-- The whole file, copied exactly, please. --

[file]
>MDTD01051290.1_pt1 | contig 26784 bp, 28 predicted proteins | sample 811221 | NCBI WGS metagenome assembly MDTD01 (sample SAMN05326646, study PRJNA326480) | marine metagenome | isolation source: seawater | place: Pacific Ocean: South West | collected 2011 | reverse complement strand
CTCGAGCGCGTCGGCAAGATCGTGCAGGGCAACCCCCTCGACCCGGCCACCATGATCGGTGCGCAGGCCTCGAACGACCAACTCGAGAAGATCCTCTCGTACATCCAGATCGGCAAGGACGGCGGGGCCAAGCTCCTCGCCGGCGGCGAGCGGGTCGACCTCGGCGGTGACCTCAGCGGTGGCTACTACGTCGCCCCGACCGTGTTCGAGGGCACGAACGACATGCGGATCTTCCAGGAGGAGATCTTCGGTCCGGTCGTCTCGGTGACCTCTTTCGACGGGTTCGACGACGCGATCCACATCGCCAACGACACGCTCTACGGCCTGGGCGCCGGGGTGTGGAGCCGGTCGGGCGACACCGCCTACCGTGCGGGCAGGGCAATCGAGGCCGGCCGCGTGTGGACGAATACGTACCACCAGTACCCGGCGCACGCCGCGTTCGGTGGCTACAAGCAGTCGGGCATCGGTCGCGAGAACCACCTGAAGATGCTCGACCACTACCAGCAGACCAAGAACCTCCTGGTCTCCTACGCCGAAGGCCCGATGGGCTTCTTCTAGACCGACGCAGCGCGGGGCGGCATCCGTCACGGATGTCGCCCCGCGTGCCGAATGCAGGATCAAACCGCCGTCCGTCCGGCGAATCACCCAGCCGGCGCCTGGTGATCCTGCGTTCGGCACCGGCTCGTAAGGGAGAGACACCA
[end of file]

>MDTD01051290.1_pt1 | contig 26784 bp, 28 predicted proteins | sample 811221 | NCBI WGS metagenome assembly MDTD01 (sample SAMN05326646, study PRJNA326480) | marine metagenome | isolation source: seawater | place: Pacific Ocean: South West | collected 2011 | reverse complement strand
CTCGAGCGCGTCGGCAAGATCGTGCAGGGCAACCCCCTCGACCCGGCCACCATGATCGGTGCGCAGGCCTCGAACGACCAACTCGAGAAGATCCTCTCGTACATCCAGATCGGCAAGGACGGCGGGGCCAAGCTCCTCGCCGGCGGCGAGCGGGTCGACCTCGGCGGTGACCTCAGCGGTGGCTACTACGTCGCCCCGACCGTGTTCGAGGGCACGAACGACATGCGGATCTTCCAGGAGGAGATCTTCGGTCCGGTCGTCTCGGTGACCTCTTTCGACGGGTTCGACGACGCGATCCACATCGCCAACGACACGCTCTACGGCCTGGGCGCCGGGGTGTGGAGCCGGTCGGGCGACACCGCCTACCGTGCGGGCAGGGCAATCGAGGCCGGCCGCGTGTGGACGAATACGTACCACCAGTACCCGGCGCACGCCGCGTTCGGTGGCTACAAGCAGTCGGGCATCGGTCGCGAGAACCACCTGAAGATGCTCGACCACTACCAGCAGACCAAGAACCTCCTGGTCTCCTACGCCGAAGGCCCGATGGGCTTCTTCTAGACCGACGCAGCGCGGGGCGGCATCCGTCACGGATGTCGCCCCGCGTGCCGAATGCAGGATCAAACCGCCGTCCGTCCGGCGAATCACCCAGCCGGCGCCTGGTGATCCTGCGTTCGGCACCGGCTCGTAAGGGAGAGACACCA